The Challenge: Delineating different practical areas along a long wall that still feel cohesive.

How to Make It Work: 

  • Decide on your zones. Plan out the different ways you want to furnish your long wall for use. Here, we created two main zones, which consist of a dresser for a storage space and a tall standing mirror, cowhide rug, and hamper baskets for a defined dressing area.
  • Balance with height. With different zones along one wall, making sure that your furnishings and the overall look appears balanced is key. Adding height on either side, like a tall plant and a tall floor mirror, will help create a more cohesive and balanced look.
  • Add minimal wall focus. With this approach, you want the focus to stay with the different zones along your long wall. So keep your wall decor to a minimum. We suggest steering clear of a gallery wall and simply crowning your dresser with one piece of art.

Decorating a Long Entryway Wall

Many entryways open onto a long hallway with a long wall. While there are no set rules for how to decorate a long blank wall in the entry, here are two approaches for easy wall decor ideas.

long entryway wall with large artwork

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A Long Entryway With Simple Wall Decor

Style up any long entry wall with oversized art to create instant impact.

The Challenge: To add visual wall focus without cluttering up the look and feel in an entry.

How to Make It Work: 

  • Hang statement art. A single large scale piece of art is the perfect balance between bold and minimal in an entryway. Center one on the long wall in any entry hall to add color and visual interest that doesn’t overwhelm the space.
  • Work in chic lighting. Round out your art piece with A pair of captivating wall sconces. Stylish sconces are one of our favorite wall decor ideas for the entry because they play up a balanced look along with practical lighting.
  • Ground it with a runner. For a finishing touch that evens out the art and lighting on the wall, pull in a patterned runner for a bright, textural touch that also helps to pad your entryway with a warm, welcoming look.

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A Long Entryway With a “Drop Zone”

Section out a long entry wall into two areas: A landing strip that welcomes you into the space, and then a ‘drop zone’ for a practical catchall spot.

The Challenge: Prioritizing function without sacrificing style and or making the space feel bare.

  • Lead with a runner. Rather than a small area rug or having your console near your front door, lay down an entryway runner rug that acts as a welcome spot that invites you into the home. A colorful runner will also help set a bright tone for the rest of your space.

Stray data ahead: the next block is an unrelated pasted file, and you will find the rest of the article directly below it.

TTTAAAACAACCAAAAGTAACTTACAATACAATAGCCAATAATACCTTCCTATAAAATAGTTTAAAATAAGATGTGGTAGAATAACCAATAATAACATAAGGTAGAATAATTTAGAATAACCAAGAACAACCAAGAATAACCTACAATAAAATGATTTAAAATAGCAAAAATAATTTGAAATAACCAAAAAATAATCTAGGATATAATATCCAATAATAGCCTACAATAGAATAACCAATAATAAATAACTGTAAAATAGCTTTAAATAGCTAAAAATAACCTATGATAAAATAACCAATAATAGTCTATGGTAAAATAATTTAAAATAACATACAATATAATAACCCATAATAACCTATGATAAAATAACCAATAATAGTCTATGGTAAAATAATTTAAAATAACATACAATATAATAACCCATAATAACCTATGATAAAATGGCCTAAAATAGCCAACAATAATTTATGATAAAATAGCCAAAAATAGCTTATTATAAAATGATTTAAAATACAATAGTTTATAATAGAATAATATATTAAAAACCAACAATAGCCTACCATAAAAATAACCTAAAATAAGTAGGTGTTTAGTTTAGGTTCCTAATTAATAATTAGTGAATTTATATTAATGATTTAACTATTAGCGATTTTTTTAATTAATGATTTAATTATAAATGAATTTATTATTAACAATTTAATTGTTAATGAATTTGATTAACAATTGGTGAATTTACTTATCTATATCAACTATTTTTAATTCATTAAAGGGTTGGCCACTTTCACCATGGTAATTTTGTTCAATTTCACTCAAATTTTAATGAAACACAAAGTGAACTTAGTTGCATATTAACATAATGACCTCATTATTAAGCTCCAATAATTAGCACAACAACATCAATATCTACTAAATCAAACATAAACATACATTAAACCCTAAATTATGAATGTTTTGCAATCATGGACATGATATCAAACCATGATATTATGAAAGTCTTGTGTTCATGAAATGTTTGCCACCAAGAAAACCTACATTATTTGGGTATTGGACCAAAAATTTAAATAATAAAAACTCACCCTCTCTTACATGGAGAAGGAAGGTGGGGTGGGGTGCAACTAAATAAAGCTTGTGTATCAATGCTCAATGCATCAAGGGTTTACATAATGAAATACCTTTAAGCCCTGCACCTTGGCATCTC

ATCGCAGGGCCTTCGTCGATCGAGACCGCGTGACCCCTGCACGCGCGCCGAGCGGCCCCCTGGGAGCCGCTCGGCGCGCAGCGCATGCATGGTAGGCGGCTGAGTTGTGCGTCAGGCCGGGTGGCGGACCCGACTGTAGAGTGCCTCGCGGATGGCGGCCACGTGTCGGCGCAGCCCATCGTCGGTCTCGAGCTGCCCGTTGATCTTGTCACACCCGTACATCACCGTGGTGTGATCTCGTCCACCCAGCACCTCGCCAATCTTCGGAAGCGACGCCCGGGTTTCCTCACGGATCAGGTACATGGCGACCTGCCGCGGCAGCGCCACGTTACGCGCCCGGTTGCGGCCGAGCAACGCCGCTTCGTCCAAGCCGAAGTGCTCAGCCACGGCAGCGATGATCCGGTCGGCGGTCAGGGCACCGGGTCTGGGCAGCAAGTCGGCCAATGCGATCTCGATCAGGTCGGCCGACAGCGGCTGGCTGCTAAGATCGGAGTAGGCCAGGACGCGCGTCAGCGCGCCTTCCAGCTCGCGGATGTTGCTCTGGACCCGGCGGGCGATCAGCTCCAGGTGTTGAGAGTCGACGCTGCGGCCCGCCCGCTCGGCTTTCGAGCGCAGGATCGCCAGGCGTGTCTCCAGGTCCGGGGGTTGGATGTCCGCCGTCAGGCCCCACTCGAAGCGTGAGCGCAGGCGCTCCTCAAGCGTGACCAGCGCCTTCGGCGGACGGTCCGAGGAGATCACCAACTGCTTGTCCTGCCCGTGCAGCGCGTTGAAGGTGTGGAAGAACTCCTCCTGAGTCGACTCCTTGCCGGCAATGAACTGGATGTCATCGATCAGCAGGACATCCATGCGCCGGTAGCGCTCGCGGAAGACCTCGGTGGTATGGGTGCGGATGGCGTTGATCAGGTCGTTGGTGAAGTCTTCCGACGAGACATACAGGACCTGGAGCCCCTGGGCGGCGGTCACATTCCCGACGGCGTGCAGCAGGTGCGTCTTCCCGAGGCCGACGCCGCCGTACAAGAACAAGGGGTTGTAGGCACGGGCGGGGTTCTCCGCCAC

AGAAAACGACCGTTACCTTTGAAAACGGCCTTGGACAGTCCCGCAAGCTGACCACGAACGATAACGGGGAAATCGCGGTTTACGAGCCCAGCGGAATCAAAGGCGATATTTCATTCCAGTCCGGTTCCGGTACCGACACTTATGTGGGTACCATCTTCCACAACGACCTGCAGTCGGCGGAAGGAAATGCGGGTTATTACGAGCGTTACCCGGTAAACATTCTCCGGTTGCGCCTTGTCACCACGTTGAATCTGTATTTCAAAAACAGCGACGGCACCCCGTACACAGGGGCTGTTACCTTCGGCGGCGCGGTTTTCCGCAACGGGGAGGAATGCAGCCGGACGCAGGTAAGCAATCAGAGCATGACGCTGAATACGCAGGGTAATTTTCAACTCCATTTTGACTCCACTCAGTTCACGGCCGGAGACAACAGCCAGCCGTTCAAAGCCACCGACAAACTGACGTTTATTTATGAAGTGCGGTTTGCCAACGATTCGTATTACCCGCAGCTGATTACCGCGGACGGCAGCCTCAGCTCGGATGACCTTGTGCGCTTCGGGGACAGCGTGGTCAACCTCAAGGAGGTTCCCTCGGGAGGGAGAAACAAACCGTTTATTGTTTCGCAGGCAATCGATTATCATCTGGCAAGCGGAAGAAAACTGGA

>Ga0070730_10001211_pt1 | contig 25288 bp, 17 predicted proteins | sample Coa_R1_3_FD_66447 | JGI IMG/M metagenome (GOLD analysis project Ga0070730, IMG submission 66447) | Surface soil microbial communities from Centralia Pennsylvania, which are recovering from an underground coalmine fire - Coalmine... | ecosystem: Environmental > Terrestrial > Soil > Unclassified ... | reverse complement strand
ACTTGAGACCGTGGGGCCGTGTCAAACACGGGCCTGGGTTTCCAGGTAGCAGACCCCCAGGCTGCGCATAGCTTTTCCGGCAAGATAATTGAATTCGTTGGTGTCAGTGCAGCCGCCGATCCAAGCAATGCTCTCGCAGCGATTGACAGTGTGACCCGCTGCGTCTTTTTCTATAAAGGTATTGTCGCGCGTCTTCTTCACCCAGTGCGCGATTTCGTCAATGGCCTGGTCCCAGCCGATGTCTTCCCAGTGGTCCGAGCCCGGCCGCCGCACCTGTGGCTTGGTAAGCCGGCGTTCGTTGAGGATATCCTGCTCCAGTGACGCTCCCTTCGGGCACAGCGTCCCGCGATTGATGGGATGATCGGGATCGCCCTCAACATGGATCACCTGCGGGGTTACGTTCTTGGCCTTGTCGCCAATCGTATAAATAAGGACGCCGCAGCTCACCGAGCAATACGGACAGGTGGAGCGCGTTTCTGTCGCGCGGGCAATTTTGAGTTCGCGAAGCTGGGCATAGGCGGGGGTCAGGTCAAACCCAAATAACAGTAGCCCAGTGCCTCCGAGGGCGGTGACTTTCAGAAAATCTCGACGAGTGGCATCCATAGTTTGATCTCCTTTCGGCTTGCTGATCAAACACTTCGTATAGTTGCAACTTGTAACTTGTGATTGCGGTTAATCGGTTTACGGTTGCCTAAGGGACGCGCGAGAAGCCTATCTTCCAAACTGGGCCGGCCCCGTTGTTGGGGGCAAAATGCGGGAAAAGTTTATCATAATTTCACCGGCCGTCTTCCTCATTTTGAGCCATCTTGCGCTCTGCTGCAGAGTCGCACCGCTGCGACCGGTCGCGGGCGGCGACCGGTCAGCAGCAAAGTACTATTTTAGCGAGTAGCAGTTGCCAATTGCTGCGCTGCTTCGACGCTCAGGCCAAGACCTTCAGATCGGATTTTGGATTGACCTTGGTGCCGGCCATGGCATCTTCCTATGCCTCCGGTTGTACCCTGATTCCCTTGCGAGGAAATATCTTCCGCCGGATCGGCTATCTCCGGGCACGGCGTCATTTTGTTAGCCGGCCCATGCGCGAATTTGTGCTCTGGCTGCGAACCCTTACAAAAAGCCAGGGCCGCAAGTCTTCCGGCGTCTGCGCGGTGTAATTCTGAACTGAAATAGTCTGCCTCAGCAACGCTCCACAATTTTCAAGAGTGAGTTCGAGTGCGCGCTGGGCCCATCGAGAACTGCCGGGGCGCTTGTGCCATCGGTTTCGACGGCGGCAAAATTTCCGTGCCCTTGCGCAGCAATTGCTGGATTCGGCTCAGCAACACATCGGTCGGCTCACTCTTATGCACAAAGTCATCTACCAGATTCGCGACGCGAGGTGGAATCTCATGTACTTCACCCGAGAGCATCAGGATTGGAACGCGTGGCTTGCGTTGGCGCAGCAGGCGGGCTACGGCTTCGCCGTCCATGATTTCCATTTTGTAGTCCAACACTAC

• Anchor with a console. Follow up where the runner ends with a console table that serves as a catchall, storage piece, and display for your entry. It will make your entry feel furnished and balanced.
  • Keep accents to a minimum. With this functional approach, keep to a blank wall and a small selection of accents. This will help maintain an uncluttered look in the entry. At most, add a mirror above the console, but opt for a few decorative accents, like a floor basket and some decorative accessories for the console.

Another way to punch up your long wall without any decor? Paint it! Get started with our tips and tricks for accent wall designs.

Decorating a Long Hallway

Similar to an entryway, what you can do with a long hallway wall will depend on how wide the space is. Remember that hallways are high-traffic spaces, so you don’t want it to be cluttered.

Long hallway with gallery wall

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Long Hallway With a Gallery Wall

Any long hallway is a great spot for a gallery wall that captivates as people move through it.

The Challenge: Warming up a blank wall in a hallway without it feeling cramped.

How to Make It Work: 

  • Consider the art. Decide on what kind of art you want to hang in your long hallways. Depending on your home, it can range from a full-length gallery wall of fashion prints to family photos if you live with little kids. It’s ultimately up to you. Just make sure it’s hung just above eye level to give the wall an elevated and spacious look and feel.
  • Keep spacing in mind. Choose pieces that are not too precious or that are your favorite to start. Then be sure to hang them evenly spaced down the hall for a more open and airy look. Art hung in a row in a similar color palette will look the most cohesive even when spaced far apart.
  • Factor in foot traffic. Any hallway is considered a high-traffic area, so if you live in a home with lots of commotion from kids and pets, make it a point to hang your art higher up and farther apart.

Check out our guide on how to choose art for more easy tips and gallery wall decor ideas.

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A Long Hallway With Storage

If your hallway is a little wider, consider adding storage to make this space work double duty.

The Challenge: Balancing function and style in a narrow and compact space.

How to Make It Work: 

  • Line up low shelves. If you need extra storage in your hallway, narrow and low shelves or a slim console are pretty much your only options. They’ll line up perfectly against your long wall without taking up too much floor space but also give you the storage you need.